The Challenge is Ancarani’s first feature film – even if, at sixty-seven minutes long, it only just qualifies. Born in 1972 in Ravenna, the Italian is a video artist whose previous short works have been exhibited in museums and galleries, and are all of a similar spirit: static compositions displaying vivid images, often of the alien landscapes of Earth. His first, Il Capo (co-directed with Pietro Savorelli, 2010), is set in the marble quarries of the Apuan Alps in north-west Italy, its titular character standing atop the quarry – shirtless, skin leathery, face all cracked lines, crucifix nestled among thatch of chest hair – guiding the excavators with hand signals like a maestro conducting a symphony. Piattaforma Luna (2011) dwells with a crew of deep-sea divers in a pod on the ocean floor, appearing, for all the (out of this) world, as if on a space shuttle. Da Vinci (2012) takes us to an unexpected alien landscape: the human body, chronicling the ultra-high-tech, robotic gadgets employed in surgeries. San Siro (2014) is a portrait of Milan’s iconic football stadium, in which the towering structure is seen with an outsider’s gaze – a work of grand-scale architecture unmoored from sporting narrative. And Séance (2014) is literally titled, Ancarani’s stilled camera communing with a medium, the film billed in its trailer as a ‘conversation with Carlo Mollino, architect’ – someone who died in 1973.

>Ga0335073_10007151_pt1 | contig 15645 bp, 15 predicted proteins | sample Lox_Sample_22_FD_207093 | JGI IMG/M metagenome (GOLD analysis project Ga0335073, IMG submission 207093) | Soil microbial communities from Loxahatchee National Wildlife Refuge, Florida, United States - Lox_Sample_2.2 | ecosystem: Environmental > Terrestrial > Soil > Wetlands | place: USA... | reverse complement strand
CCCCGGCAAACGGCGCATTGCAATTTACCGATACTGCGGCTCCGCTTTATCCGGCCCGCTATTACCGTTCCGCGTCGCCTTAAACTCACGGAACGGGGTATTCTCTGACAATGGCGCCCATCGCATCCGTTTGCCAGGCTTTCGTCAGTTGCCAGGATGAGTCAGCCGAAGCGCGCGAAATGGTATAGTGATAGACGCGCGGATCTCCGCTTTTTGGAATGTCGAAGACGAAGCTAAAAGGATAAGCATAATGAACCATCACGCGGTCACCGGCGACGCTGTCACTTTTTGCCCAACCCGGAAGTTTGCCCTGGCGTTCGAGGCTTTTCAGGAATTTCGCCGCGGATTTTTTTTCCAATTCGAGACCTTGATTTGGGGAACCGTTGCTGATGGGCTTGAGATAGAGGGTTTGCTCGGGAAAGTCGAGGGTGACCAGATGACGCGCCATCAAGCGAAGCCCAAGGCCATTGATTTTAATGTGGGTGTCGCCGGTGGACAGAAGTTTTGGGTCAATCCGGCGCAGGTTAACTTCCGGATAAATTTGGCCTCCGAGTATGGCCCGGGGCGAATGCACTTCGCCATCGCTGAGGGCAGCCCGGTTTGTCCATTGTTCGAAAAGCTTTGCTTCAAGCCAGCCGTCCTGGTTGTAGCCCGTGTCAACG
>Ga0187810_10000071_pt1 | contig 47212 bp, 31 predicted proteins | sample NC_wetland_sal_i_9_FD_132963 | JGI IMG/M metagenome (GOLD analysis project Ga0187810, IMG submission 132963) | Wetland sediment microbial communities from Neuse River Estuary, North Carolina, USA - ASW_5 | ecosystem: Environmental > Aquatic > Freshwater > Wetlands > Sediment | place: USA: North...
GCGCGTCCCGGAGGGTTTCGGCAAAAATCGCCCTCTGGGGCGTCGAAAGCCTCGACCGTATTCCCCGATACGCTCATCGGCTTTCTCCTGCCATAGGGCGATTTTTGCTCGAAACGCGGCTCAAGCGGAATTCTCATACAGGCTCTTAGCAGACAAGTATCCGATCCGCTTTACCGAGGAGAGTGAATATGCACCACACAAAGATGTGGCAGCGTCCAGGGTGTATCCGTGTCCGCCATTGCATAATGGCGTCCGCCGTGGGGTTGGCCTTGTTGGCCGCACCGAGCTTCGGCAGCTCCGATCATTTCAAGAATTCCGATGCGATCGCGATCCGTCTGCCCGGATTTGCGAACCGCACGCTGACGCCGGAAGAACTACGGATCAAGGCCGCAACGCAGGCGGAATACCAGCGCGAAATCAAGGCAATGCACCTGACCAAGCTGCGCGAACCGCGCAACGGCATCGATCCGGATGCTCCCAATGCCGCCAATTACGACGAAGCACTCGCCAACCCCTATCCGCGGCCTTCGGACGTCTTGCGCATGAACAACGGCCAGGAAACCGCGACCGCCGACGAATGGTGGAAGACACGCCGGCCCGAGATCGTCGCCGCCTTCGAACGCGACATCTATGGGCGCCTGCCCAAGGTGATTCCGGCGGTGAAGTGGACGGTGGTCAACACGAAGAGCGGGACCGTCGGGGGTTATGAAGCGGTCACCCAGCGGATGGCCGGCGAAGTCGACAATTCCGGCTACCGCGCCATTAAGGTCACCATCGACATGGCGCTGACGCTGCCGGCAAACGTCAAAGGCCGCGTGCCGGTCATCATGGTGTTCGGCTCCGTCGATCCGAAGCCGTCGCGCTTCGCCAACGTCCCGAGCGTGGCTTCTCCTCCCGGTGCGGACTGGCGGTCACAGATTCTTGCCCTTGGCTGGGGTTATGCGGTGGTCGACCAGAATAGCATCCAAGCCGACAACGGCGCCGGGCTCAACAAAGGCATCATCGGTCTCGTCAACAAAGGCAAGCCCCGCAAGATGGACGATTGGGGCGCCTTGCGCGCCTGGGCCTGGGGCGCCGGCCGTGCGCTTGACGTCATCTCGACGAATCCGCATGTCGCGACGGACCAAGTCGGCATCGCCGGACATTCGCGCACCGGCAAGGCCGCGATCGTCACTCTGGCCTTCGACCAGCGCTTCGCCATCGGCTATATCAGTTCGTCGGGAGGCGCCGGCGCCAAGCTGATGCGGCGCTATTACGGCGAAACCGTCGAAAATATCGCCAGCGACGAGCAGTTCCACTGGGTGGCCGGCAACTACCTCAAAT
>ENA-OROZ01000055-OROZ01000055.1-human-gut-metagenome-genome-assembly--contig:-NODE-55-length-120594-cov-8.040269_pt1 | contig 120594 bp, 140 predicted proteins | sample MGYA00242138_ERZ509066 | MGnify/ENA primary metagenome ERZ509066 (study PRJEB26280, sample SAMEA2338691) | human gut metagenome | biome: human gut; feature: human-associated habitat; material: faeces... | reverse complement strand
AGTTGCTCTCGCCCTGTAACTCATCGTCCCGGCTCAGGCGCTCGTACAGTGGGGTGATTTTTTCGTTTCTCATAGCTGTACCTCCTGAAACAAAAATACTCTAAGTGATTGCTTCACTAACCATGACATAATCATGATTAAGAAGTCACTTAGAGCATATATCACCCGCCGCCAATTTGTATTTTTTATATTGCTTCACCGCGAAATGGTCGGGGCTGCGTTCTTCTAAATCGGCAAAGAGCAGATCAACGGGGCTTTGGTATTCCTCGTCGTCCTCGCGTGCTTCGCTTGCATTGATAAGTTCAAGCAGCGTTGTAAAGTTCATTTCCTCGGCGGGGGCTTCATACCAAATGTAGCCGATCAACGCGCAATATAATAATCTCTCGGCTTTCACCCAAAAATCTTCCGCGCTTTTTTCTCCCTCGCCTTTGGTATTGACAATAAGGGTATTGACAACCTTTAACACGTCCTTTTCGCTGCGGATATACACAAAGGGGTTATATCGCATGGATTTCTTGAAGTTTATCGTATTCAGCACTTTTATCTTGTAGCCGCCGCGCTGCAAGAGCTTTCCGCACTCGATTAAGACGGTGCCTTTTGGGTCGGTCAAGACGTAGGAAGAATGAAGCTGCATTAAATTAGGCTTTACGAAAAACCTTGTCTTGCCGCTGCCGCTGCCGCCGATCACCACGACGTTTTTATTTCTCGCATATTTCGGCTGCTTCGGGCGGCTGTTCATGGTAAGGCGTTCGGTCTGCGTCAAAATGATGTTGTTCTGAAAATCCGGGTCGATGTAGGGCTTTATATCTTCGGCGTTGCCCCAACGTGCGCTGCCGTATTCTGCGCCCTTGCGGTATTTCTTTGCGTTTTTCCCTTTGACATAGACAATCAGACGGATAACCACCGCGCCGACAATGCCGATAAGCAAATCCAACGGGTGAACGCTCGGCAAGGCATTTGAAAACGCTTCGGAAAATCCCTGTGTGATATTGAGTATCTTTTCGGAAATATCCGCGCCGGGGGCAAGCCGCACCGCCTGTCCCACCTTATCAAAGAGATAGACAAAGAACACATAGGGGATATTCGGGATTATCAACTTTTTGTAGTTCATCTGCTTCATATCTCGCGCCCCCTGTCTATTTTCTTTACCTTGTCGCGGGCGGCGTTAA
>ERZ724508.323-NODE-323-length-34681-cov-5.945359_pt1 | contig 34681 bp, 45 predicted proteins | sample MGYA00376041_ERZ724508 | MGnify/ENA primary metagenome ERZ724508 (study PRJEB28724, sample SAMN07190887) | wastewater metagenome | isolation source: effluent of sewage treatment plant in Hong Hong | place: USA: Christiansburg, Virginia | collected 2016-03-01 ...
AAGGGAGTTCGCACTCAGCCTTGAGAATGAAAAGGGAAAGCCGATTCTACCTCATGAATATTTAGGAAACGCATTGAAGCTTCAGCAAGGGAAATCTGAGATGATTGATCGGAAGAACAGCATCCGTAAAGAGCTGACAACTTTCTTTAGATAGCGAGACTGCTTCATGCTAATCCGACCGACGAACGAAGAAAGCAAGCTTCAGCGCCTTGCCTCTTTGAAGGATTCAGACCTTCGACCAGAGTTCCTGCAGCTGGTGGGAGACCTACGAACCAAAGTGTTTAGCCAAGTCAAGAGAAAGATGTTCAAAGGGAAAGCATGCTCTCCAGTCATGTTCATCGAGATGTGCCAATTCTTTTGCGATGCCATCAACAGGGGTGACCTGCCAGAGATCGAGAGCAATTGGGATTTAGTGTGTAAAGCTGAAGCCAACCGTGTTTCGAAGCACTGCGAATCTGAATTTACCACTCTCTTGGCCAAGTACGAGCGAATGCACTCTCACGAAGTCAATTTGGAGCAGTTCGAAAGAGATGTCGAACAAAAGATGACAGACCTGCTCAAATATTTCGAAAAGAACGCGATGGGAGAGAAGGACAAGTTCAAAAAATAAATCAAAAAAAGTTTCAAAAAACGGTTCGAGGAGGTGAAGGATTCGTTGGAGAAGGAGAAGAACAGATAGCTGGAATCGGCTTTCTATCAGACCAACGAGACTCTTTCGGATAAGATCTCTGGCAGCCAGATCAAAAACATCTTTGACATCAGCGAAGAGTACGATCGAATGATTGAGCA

The camera in Ancarani’s practice is, indeed, his. There’s no billed cinematographer in The Challenge’s credits (though filming duties were, in fact, shared by Ancarani, Luca Nervegna and Jonathan RicquebourgKino Lorber, The Challenge press kit, 2016, p. 5.). All his films are works of visual wonder, but especially this one, whose presentation in the film-festival world has shifted points of reference; it has earned comparisons to the documentaries – Leviathan (Lucien Castaing-Taylor & Véréna Paravel, 2012), Manakamana (Stephanie Spray & Pacho Velez, 2013), The Iron Ministry (JP Sniadecki, 2014) – of Harvard’s Sensory Ethnography Lab.AO Scott, ‘Review: Falcons and Falconers in the Desert of Qatar’, The New York Times, 7 September 2017, <https://www.nytimes.com/2017/09/07/movies/review-falcons-and-falconers-in-the-desert-of-qatar.html>, accessed 24 October 2017. In The Challenge, the director says, ‘viewing is fluid and accessible’,Yuri Ancarani, ‘Director’s Statement’, in Kino Lorber, op. cit., p. 3. the documentary an ‘experimental film’Ancarani, in ‘The Challenge Q&A’, op. cit. told with no enforced narrative, no exposition or explanation, and even little incidental dialogue. Instead, it makes its case with glorious photography and evocative sound design. Ancarani seeks out ‘sublime images’ that find ‘contradictions and place them in conflict with one another, creating short circuits with the intent of having the viewer actively participate in a reflection’.Yuri Ancarani, quoted in Thom Bettridge, ‘Cheetah vs. Lambo: Yuri Ancarani’s Capitalist Mirage’, 032c, 12 December 2016, <https://032c.com/yuri-ancarani>, accessed 24 October 2017.